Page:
KY Guardsmen growing hope, Fox 41 in Afghanistan - WDRB 41 Louisville News

KY Guardsmen growing hope, Fox 41 in Afghanistan

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It's been nine years and US troops are still on the ground in Afghanistan.

The Kentucky National Guard's Agribusiness Development Team seems to have found a certain strategy.

Fox 41's Lindsay Allen is with the unit as the Guardsmen teach the Afghan people how to grow their own crops.

They are hungry and they are poor.  Look into the eyes of the children and no words are even needed to know their struggles.  A year ago the future for the children in the village of Shirizar looked bleak.

"Just barren, completely barren there was nothing here at all."But now new hope is growing alongside watermelon and tomato plants," said Major Jim Rush.

Rush and Kentucky's Ag team 1 has been working in Shirizar for the past 10 months.  The soil is dry and cracked, but nutrient rich.

The guardsmen planted a research farm while teaching the villagers modern techniques.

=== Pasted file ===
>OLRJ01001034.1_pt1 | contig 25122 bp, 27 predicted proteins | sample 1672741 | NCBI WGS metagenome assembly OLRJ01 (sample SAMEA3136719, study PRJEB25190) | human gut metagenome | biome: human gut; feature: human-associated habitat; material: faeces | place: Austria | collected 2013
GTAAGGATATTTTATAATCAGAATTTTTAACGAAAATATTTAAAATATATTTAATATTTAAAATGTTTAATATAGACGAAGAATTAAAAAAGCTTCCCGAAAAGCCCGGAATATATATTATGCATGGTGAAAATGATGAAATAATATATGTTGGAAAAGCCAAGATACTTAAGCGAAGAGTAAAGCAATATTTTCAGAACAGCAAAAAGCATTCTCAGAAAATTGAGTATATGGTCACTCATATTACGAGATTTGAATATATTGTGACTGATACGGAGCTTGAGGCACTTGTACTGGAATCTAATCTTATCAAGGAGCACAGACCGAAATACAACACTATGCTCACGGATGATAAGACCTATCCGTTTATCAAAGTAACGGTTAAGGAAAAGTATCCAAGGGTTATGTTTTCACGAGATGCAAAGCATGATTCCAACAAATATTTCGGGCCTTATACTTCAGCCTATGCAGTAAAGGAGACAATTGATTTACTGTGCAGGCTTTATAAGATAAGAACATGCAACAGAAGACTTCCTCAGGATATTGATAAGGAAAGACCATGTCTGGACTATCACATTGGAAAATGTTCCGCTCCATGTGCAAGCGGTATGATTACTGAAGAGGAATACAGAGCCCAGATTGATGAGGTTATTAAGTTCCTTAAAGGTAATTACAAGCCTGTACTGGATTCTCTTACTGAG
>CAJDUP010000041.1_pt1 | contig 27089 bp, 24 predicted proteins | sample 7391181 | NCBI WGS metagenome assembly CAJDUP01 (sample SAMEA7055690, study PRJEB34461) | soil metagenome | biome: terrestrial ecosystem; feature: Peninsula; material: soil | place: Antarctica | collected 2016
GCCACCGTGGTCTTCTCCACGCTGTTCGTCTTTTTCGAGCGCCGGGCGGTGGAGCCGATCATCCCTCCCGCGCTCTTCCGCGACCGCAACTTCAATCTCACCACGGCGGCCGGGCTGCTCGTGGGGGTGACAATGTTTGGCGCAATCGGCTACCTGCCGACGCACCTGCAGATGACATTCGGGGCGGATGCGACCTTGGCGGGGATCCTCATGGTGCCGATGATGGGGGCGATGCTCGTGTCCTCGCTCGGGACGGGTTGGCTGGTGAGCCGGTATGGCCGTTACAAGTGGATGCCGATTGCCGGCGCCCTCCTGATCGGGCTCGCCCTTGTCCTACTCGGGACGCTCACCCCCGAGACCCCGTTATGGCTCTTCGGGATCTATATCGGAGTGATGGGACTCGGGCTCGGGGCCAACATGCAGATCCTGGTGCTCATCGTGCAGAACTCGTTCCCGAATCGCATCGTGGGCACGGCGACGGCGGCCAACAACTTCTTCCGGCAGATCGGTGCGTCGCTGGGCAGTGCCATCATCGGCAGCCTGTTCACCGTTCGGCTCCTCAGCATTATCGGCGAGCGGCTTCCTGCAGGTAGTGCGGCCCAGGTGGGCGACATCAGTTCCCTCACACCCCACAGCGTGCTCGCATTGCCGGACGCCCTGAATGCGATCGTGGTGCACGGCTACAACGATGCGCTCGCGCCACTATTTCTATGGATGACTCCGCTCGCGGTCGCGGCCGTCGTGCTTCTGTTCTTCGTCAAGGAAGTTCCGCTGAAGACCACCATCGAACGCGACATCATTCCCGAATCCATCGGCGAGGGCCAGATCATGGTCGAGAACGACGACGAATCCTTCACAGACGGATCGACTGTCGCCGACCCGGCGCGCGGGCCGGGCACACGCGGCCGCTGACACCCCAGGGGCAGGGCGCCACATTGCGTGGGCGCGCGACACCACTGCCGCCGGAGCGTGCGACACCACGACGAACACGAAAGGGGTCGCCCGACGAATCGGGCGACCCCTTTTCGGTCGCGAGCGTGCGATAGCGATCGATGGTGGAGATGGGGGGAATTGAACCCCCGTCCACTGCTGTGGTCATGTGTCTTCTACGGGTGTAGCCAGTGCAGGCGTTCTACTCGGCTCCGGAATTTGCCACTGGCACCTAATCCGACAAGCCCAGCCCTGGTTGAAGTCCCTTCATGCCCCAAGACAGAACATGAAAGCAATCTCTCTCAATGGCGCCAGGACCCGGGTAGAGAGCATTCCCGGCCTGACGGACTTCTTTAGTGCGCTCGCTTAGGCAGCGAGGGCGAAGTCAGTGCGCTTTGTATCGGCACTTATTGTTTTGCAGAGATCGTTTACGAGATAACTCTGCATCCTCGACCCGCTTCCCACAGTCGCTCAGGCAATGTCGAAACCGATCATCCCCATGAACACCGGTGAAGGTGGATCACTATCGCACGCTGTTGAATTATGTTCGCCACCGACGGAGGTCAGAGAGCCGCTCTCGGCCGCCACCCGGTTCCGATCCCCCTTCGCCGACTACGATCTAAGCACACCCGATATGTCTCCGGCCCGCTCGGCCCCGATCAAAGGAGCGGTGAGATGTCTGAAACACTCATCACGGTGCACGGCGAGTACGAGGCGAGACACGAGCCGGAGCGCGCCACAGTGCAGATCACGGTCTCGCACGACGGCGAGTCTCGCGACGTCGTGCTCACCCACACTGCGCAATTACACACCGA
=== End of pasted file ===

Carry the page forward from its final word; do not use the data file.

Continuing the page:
"All of the food that comes out of here is gong to be shared between the local farmers here they'll be able to take and the folks that work on it will be able to take and then the excess stuff is going to be sold into the local markets.  Farid Tahier is the Afghan supervisor of the farm," Rush said.

"He says the people in Shirizar are very happy because for so long they have lived without water and without irrigation.He says they're grateful to be working with the ADT and not someone else," an interpreter told Allen of the Shirizar Farm supervisor.

 

"This mountain chain that surrounds us is where the Taliban brings weapons and personal down from the north all the way into Kabul this plain runs into Kabul city," Major Rush said.

Because roadside bombs are still a major threat they always ride out to missions in MRAPS which could sustain a blast and they always wear full body armor.  The Ag team has never been hit, but so many other units are dodging IED's daily. 

 Many guardsmen say its more than just luck.  They credit the lack of violence to the nature of their missions.

"We've got 20 varieties of melons growing about 10 varieties of different types of tomatoes.  Feeding the people, and giving them jobs is a strategy that seems to be going a long way," Rush said.

Lindsay Allen and Photographer Kenny Bradley will be in Afghanistan for a couple more weeks.  Allen will have more stories from the Ag team in the coming days.

 

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